Major new housing development approved for former swimming pool site - despite concerns Hebburn is being turned into 'one huge housing estate'

Scores of new homes are set to be built on the former site of Hebburn’s civic centre and swimming baths.

By Chris Binding
Tuesday, 18th February 2020, 6:00 am
Updated Wednesday, 19th February 2020, 12:09 pm

Planning chiefs have given the green light for Keepmoat Homes Ltd to build 91 new homes near Campbell Park Road.

The site formerly housed council buildings, leisure facilities, a resource centre and the children and family court advisory support service.

With the buildings now demolished, the council-owned land is set for a major revamp.

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The former Hebburn swimming pool.

Plans include 19 two-bedroom, 64 three-bedroom and eight four-bedroom homes, alongside private and visitor parking on site.

The majority of homes would be offered for private sale, with nine available for affordable rent, shared ownership or rent-to-buy.

South Tyneside Council’s Planning Committee approved the plans after discussing local objections.

One comment raised concerns about Hebburn “being turned into one huge housing estate without appropriate infrastructure to support it.”

South Tyneside Tree Action Group also opposed the loss of trees on site and called for developers to do more to “protect and incorporate existing healthy trees.”

According to planning papers, almost 20 trees will be felled to make way for housing, including six covered by a tree preservation order.

Campaigners claimed the move clashed with the council’s drive to slash carbon emissions after declaring a ‘climate emergency’ last year.

However, developers plan to replant 70 trees on the site alongside providing £9,100 to the council to improve cycling and walking infrastructure on Campbell Park Road.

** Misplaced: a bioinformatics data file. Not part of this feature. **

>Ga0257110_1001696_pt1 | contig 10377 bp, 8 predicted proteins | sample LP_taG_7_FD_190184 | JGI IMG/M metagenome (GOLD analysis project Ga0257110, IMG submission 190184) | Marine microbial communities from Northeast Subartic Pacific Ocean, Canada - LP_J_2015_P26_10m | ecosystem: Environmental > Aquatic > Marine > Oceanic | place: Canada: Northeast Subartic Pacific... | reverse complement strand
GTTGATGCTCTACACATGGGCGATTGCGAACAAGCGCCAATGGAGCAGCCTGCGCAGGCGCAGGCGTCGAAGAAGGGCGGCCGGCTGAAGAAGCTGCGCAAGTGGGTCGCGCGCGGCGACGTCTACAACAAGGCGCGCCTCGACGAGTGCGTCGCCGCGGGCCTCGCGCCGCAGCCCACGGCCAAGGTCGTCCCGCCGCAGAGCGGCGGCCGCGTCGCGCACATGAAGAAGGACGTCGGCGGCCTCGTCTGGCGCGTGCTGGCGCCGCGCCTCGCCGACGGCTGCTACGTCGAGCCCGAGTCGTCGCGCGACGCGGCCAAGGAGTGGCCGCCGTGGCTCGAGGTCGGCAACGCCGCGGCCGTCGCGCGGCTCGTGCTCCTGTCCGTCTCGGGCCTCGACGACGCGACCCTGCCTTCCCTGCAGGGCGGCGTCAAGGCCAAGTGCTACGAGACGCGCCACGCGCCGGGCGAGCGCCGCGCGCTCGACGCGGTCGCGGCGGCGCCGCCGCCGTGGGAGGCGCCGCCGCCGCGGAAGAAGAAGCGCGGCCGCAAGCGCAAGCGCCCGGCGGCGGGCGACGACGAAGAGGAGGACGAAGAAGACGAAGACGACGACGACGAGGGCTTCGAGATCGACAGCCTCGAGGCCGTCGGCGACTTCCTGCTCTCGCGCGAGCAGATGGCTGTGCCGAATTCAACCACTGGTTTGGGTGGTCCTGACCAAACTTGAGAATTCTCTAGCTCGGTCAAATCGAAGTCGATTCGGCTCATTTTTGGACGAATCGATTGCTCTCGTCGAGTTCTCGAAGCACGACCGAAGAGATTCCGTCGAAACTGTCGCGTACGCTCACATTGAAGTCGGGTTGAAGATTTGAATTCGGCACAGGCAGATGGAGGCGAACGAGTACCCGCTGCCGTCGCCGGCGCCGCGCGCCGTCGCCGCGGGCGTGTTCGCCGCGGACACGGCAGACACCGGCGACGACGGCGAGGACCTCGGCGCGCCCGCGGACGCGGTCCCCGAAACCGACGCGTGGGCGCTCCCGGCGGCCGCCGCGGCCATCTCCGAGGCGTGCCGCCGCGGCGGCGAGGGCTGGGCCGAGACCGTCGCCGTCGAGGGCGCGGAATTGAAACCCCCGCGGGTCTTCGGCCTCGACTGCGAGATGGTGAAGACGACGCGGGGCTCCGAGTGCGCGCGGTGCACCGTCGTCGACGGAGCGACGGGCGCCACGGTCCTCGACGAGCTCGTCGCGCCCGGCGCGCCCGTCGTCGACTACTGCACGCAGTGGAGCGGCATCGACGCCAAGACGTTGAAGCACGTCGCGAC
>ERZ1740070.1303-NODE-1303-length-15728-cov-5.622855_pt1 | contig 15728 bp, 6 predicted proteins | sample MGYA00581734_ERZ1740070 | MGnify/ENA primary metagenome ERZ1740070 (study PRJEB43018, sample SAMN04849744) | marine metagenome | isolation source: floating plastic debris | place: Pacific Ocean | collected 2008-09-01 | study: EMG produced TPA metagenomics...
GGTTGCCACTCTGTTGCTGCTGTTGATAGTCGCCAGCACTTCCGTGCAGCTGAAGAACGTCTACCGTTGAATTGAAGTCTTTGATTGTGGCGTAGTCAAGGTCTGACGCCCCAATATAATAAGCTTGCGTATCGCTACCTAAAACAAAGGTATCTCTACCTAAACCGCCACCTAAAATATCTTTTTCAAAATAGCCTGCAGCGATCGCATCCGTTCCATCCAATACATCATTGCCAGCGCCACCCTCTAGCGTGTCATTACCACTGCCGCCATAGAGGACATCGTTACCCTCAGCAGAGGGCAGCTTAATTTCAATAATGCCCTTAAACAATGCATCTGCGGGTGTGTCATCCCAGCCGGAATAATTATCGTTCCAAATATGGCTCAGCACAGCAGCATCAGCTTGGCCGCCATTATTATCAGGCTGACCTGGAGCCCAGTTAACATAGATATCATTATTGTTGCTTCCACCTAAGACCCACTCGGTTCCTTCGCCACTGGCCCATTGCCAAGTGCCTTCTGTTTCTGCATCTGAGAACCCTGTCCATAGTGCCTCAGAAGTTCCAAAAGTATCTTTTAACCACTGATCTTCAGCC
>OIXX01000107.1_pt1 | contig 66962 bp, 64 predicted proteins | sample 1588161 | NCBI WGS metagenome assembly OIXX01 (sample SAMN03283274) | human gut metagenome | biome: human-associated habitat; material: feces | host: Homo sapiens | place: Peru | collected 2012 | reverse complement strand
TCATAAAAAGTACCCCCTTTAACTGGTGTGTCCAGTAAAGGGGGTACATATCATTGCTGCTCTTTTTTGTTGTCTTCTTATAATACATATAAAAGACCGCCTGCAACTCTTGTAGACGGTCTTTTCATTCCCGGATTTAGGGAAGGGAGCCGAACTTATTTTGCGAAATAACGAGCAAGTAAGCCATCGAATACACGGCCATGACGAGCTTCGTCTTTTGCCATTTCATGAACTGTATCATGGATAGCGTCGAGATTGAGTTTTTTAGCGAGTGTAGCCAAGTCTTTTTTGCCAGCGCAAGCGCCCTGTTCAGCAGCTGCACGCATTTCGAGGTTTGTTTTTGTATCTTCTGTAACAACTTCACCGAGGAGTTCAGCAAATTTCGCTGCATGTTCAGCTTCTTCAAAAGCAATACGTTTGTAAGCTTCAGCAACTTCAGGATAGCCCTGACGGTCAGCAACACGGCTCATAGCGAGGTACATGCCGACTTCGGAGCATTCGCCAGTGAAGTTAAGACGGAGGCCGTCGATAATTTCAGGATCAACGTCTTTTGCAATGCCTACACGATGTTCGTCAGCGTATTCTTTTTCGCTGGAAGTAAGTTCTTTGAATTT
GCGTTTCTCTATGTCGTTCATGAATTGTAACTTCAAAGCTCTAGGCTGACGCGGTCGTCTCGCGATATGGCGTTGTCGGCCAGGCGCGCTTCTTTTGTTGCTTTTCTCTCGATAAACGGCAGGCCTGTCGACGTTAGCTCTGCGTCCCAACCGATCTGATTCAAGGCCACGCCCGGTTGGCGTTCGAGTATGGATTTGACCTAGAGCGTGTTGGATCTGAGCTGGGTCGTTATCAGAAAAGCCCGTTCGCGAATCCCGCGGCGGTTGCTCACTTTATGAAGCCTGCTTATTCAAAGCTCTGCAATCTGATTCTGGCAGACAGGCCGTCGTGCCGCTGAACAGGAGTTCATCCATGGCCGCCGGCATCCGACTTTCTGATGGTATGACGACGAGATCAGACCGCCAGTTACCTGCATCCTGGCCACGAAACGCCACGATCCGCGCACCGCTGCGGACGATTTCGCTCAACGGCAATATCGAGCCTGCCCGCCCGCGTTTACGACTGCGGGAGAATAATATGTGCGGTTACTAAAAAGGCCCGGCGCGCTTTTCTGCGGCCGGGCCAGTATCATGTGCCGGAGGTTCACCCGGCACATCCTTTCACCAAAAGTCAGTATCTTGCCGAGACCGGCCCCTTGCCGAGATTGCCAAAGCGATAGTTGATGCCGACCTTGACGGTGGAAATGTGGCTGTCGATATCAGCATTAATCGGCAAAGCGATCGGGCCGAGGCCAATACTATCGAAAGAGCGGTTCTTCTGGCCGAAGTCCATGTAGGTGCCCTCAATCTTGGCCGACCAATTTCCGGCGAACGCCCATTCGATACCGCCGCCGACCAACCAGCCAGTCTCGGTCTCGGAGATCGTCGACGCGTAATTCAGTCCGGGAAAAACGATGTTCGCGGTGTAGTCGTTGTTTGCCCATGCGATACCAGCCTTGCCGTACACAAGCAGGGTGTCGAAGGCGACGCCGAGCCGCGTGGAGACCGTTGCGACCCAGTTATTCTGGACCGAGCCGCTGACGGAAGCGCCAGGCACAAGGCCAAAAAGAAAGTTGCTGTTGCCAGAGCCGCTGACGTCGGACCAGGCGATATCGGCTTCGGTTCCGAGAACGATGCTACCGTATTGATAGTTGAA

The transport changes are included in a Section 106 agreement – which aims to secure funds to reduce the impact of major developments.

Coun Gladys Hobson said the plans would contribute towards the council’s house building targets in coming years.

She added the council should encourage developers to adopt eco-friendly measures for new homes, such as solar panels.

Coun Geraldine Kilgour also agreed the council must work towards its “climate change responsibility.”

She added: “For me, the mitigation is that a mixed-use tenure site is being converted into a housing site which is taking that emphasis away, in small part, from the demand on our green belt, which is exceptionally precious.”

Councillors heard the ‘nine affordable homes’ figure was linked to a viability assessment from the applicant – and fell short of a 25% council standard.

Coun Anne Hetherington said developers failing to meet this standard “seemed to be a regular occurrence”.

“I find it extremely concerning when we’re building so many houses, I just wonder whether something can be done to look into that,” she said.

Planning officers added market conditions had changed since the standard was introduced almost ten years ago.

The meeting heard that a viability document had been independently checked, with planners agreeing with the conclusions.

Following discussion, councillors approved the plans with a majority vote, subject to the completion of the section 106 agreement.

Final permissions are also needed from the council’s Head of Development Services before work can start.

Under planning conditions, construction and deliveries are limited to 8am – 6pm on weekdays and 9am – 1pm on Saturdays.